Welcome to your new magazine, HEC Stories. It takes over from Hommes et Commerce, which was first published in 1952. The world has changed a lot in sixty-seven years. And while the layout of our magazine has been revamped from time to time, it had never changed in format or title… Yet, the school has since opened up to the international scene, and HEC women have forged successful careers in business. So, it was time for a title that is unisex and more open to the world at large, one that reflects those changes and tells us the great stories of our Alumni. The HEC Stories magazine, now quarterly, is intentionally more lavish and richer in content. Following the example of Alumni magazines like that of Harvard, it is divided into two parts: a “glossy pages” section, devoted to content guided by three key words: visual, contemporary, global. And a “mat pages” section, dedicated to the life of each graduate class and club. It is a newspaper of which you are both the readers and the editors. Feel free to send us any information — uncensored — about your initiatives and those of your classmates. You can email us at journal@hecstories.fr

This need for change also concerns HEC. To quote a character from The Leopard, Prince Salina said about the dominant role of the aristocracy: “Everything must change so that everything can stay the same.” To continue to be the top French business school, HEC has had to profoundly review its teaching, its alliances, and its recruitment. A major milestone was reached in late February when an agreement was signed with the Institut Polytechnique de Paris (IPP), grouping together l’X (as the IPP is nicknamed) and its application schools. At last, the Paris-Saclay hub has finally emerged from petty wrangling and united around a shared goal.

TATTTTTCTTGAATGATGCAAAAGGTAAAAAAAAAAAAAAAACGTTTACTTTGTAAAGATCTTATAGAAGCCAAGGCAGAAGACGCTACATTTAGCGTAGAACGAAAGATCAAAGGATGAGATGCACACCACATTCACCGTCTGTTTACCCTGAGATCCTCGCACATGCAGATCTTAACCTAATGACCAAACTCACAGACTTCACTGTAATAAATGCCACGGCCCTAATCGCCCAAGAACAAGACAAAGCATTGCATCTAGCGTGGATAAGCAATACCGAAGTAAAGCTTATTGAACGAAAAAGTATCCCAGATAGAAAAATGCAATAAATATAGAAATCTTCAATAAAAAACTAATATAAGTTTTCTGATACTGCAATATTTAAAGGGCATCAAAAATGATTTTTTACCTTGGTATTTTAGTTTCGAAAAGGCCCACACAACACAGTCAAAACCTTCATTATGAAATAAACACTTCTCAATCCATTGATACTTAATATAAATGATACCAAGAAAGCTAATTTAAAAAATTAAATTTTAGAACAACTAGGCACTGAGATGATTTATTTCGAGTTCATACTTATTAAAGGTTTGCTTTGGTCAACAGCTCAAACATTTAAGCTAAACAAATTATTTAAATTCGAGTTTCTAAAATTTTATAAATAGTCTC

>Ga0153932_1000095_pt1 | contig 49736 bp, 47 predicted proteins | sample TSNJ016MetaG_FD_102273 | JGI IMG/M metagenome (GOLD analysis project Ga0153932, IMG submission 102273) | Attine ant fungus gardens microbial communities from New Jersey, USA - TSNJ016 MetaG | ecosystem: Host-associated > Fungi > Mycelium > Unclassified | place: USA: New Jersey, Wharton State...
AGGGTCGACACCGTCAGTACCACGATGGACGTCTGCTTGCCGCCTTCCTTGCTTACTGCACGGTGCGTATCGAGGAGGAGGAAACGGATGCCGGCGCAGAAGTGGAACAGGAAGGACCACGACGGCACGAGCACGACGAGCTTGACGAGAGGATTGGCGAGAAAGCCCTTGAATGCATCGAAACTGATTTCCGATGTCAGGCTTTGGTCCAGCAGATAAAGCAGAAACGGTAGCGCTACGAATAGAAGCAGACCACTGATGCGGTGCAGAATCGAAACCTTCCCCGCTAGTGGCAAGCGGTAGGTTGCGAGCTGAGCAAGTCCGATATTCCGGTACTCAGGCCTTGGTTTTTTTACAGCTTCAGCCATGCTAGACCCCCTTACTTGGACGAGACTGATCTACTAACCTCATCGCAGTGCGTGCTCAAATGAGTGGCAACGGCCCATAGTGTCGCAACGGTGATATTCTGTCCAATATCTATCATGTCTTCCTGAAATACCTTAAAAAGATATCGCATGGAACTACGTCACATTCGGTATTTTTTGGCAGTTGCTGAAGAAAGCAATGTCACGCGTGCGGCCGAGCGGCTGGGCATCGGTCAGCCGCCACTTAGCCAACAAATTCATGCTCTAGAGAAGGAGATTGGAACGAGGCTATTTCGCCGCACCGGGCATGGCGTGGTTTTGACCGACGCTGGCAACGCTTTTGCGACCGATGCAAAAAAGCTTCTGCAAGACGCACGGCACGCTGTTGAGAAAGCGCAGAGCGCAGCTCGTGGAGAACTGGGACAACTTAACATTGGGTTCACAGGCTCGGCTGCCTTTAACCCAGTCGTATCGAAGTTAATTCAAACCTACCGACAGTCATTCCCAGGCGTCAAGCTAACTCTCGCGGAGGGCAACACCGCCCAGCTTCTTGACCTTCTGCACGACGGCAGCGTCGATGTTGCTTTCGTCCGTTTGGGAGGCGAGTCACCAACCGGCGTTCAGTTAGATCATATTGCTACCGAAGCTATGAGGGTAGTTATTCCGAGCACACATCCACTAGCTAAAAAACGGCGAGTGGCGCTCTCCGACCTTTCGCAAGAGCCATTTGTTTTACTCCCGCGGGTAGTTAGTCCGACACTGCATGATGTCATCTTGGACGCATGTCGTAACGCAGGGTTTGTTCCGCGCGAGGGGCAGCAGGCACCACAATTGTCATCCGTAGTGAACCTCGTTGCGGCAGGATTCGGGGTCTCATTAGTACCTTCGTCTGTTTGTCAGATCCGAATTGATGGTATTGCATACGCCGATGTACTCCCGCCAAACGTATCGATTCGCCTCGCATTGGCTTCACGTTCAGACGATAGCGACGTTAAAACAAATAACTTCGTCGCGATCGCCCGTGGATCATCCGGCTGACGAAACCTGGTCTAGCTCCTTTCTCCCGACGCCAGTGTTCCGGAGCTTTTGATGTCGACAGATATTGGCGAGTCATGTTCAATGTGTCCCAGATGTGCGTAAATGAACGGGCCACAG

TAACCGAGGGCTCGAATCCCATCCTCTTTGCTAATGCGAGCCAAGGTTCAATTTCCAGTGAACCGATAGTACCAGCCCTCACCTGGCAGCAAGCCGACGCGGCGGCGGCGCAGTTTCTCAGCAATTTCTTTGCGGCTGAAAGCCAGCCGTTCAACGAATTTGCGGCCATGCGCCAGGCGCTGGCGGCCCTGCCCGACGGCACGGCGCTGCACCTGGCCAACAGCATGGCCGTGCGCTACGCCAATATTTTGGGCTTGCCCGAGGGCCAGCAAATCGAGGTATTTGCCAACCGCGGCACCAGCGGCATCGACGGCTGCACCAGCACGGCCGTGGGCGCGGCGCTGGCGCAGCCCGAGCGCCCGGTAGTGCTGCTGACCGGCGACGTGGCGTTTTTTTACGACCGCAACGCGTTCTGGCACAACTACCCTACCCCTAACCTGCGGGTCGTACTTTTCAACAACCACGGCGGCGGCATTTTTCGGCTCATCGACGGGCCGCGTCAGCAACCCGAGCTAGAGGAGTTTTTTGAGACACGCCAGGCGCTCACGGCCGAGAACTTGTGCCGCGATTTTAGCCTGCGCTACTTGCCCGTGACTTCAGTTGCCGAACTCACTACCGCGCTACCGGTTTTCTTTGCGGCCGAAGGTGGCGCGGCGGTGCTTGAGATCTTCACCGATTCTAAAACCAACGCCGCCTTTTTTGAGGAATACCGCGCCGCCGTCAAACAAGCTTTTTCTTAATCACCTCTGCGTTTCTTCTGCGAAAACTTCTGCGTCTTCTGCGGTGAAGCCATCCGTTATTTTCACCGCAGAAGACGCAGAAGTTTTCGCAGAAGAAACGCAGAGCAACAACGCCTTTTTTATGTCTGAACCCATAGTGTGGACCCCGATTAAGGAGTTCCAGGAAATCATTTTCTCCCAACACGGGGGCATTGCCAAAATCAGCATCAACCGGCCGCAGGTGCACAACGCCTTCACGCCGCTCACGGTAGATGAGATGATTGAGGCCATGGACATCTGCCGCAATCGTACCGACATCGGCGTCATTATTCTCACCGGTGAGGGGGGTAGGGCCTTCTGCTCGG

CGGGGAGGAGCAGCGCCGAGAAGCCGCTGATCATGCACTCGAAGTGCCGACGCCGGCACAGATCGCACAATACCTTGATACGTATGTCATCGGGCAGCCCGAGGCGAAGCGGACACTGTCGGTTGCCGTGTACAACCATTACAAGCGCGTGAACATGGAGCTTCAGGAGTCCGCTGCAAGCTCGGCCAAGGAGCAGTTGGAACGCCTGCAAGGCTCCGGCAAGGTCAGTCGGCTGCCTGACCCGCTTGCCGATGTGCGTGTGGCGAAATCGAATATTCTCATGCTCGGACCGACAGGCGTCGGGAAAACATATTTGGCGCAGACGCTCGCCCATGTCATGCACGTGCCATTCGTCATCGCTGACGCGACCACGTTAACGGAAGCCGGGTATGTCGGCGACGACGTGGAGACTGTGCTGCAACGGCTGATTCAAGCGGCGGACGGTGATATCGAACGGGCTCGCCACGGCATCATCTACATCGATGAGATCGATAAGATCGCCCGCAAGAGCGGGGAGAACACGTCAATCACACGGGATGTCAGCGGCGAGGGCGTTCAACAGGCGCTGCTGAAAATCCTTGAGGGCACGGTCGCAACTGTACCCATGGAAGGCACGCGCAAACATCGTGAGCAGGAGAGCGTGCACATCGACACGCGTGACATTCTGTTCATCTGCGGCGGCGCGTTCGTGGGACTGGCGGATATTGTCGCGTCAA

The only shadow marring the occasion arose from the photo of the signing ceremony, which sparked a controversy about the absence of women at the head of these schools. While the picture speaks for itself and the wrath it attracts is legitimate, the criticism seems unfair to HEC, which has long since begun to move towards gender equality (HEC JF opened in 1916, the first school of its kind for young women, and HEC became mixed in 1973 — at a time when women were still banned from the trading floor of the Paris Stock Exchange!)

Today, women make up 42% of the student body at HEC, one of the highest rates in France. Personally, I am committed to encouraging women to apply as candidates to take over my role at the association at the end of my term. The ultimate decision will fall to the Committee, but it will have that choice available. There are still many obstacles or prejudices concerning women in management, and we welcome the law passed by Muriel Penicaud to impose real pay equality by means of a “parity index”.

This subject deserves more than posturing or quotas (what woman would want to put her success down to her gender?), it demands in-depth actions, such as Sweden’s compulsory paternity leave which establishes true gender equality in professional careers. And it so happens that the Swedish economy is one of the most prosperous in Europe. Similarly, companies with a high proportion of women on their Executive Committees outperform stock market indices.